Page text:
Finally, when all hope was nearly extinguished, Universal returned to its invisible roots with the atmospheric The Invisible Man's Revenge.
We're back to the English village with it's bumbling characters, although the police appear slightly more competent than in the first film. We follow Robert Griffin (no relation to the invisible Griffins of previous films) as he escapes from a mental hospital and makes his way to England to seek revenge on those believed to have left him for dead and stolen his fortune in diamonds. At first, he simply approaches his former partners, demanding their money and property. Oh, and he'd also like their 20-something daughter thrown in to complete the deal. Predictably, they refuse. Our hero then wanders into the countryside where he encounters a slightly-mad scientist with a house full of invisible pets and a desire to test his formula on a human. So why not?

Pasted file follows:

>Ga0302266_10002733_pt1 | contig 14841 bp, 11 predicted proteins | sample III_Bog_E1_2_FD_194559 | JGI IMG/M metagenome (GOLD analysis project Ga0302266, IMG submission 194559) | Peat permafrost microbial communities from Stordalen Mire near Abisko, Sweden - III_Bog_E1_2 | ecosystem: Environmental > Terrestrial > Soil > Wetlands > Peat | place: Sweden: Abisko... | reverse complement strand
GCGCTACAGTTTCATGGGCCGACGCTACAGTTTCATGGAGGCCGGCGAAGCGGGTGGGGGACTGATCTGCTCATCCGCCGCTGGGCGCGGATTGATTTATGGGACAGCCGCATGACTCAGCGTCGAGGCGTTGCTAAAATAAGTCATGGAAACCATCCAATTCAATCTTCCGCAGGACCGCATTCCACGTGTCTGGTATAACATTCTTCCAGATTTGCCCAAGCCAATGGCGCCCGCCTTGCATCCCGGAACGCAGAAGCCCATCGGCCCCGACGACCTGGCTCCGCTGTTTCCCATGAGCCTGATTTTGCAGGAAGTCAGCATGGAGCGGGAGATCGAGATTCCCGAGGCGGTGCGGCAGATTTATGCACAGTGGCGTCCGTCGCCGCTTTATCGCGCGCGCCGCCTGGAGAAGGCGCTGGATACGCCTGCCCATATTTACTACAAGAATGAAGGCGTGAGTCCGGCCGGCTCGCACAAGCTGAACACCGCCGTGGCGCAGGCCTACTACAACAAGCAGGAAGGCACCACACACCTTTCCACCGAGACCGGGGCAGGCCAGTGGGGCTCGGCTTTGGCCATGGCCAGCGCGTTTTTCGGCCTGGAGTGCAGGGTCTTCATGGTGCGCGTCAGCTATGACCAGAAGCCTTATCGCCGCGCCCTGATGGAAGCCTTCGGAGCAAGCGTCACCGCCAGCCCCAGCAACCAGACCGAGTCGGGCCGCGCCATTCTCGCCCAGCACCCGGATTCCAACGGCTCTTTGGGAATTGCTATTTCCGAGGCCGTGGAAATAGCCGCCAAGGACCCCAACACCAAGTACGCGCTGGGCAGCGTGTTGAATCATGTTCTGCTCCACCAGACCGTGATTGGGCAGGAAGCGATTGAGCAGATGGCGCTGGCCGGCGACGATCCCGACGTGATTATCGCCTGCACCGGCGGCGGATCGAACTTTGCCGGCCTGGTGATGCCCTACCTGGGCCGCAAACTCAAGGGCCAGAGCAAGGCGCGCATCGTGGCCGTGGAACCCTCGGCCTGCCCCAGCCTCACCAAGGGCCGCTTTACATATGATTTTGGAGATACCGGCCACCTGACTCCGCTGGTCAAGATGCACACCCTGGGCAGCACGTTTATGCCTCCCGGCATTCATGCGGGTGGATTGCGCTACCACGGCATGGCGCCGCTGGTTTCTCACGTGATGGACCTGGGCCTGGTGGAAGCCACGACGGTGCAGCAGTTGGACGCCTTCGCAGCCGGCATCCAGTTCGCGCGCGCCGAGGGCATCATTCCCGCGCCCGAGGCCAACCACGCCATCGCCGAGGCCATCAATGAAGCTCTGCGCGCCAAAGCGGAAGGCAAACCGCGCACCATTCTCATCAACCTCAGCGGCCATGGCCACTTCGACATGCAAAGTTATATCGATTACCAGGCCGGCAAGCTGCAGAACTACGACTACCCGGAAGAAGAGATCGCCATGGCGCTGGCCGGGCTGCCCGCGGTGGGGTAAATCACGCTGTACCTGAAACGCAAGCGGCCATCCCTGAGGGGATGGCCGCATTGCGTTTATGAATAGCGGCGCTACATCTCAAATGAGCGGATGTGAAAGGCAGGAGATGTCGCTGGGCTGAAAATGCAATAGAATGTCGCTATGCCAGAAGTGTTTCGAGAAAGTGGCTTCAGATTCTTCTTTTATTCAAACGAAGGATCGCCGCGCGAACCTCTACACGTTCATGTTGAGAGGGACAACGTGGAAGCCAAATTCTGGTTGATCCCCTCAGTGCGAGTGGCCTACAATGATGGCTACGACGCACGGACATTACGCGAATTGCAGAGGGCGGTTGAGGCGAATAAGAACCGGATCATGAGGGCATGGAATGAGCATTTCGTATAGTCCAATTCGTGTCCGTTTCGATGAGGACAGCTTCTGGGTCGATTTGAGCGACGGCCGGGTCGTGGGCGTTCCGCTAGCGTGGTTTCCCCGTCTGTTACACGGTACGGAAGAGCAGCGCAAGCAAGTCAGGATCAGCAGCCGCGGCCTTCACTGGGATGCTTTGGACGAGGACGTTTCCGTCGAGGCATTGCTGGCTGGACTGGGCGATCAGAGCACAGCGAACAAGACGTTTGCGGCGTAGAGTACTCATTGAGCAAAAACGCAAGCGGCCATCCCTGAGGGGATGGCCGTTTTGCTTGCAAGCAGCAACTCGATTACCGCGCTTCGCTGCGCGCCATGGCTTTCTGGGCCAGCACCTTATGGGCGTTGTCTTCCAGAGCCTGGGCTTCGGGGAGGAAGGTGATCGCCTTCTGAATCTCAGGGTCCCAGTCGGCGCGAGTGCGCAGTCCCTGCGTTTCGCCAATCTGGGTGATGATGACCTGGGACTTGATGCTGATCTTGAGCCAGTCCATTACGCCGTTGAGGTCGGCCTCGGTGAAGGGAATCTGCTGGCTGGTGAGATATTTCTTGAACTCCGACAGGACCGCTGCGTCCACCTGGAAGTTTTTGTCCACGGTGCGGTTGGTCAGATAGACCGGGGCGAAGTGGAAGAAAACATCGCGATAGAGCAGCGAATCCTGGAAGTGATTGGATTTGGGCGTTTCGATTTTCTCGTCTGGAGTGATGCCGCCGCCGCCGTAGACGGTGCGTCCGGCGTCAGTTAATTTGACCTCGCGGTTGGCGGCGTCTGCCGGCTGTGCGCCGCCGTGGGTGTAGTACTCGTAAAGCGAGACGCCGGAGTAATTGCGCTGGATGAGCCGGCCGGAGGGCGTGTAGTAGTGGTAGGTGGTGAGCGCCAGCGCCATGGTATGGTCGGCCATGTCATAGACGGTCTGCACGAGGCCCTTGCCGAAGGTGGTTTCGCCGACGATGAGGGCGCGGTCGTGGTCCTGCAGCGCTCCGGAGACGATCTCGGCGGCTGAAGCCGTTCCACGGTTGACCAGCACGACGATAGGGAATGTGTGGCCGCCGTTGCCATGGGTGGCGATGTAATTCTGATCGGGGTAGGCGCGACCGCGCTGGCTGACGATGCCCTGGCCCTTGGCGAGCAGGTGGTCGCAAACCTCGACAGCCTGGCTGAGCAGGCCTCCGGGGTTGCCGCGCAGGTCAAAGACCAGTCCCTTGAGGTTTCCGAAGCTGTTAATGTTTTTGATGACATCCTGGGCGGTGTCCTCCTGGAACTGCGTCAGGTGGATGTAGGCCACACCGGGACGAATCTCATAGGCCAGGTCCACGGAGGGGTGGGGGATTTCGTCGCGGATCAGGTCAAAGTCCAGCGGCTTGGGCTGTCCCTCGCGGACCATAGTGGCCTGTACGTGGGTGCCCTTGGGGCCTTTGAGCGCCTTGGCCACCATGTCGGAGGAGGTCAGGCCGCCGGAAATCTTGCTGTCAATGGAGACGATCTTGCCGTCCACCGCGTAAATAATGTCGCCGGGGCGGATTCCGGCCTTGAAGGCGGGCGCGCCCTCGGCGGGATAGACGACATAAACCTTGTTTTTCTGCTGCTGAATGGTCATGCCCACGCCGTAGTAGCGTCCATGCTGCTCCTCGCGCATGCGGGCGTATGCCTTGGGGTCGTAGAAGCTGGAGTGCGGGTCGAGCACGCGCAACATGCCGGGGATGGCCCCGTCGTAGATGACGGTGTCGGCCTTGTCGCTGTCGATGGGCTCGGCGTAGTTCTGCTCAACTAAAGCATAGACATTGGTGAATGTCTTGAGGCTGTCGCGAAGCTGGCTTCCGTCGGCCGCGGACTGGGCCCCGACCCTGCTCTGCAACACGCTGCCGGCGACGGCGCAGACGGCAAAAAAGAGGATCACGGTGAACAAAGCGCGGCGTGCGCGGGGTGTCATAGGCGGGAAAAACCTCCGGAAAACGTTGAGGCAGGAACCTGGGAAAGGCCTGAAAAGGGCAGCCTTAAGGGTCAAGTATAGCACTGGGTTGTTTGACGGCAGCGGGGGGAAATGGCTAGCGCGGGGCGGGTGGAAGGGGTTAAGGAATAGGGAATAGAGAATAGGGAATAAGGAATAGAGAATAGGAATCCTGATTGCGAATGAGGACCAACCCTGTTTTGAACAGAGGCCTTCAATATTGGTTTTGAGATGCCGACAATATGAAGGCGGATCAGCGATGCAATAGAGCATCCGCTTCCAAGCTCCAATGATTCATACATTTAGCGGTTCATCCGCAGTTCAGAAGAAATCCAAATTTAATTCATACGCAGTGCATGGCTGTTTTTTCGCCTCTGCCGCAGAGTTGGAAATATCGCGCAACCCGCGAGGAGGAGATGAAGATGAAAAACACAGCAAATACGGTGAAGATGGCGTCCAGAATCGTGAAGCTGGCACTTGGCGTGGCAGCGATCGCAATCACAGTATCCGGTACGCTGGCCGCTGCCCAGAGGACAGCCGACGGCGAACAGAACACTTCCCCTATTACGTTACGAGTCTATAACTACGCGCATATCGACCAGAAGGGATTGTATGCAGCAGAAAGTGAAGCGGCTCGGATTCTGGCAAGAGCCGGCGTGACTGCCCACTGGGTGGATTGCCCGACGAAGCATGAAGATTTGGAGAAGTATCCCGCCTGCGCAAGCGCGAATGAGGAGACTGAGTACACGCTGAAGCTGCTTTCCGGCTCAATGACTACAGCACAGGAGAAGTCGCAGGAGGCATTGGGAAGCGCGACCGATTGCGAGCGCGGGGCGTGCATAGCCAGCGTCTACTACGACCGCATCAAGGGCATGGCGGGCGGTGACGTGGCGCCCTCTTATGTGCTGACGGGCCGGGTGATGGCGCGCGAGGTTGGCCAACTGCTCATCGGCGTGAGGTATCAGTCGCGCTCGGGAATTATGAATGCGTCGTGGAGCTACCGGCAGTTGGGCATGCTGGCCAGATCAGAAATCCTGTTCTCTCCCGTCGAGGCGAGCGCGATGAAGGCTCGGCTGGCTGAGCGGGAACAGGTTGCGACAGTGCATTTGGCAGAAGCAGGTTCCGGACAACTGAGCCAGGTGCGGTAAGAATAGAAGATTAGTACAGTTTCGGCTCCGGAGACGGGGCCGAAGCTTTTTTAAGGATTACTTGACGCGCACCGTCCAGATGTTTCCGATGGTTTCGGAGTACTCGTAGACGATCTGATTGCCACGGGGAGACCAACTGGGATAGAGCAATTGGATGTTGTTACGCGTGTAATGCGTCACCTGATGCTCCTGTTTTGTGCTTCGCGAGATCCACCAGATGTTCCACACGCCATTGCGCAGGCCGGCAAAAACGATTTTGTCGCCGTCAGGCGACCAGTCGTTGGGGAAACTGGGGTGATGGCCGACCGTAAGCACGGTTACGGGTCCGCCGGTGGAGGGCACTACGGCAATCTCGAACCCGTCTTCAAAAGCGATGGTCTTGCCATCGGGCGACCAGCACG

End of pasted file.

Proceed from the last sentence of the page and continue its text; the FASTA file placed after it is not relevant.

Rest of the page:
In this case the "antidote" is a transfusion with the blood of another human. And we don't have to worry about the formula causing insanity. This guy is already insane.
The Invisible Man's Revenge is as close as any of these movies comes to horror. But if I had to pick a favourite, it would have to be the second film, The Invisible Man Returns. I want to choose the original. But I just can't get past that annoyingly hysterical landlady. No matter how much the film's director reportedly loved her performance. And Claude Rains maniacal laughter. Grating. And cheesy. But there are worse ways to spend an icy grey day. And when it was over, the rain was no longer freezing. Just wet. And . . . I think those just might be patches of grass in the yard.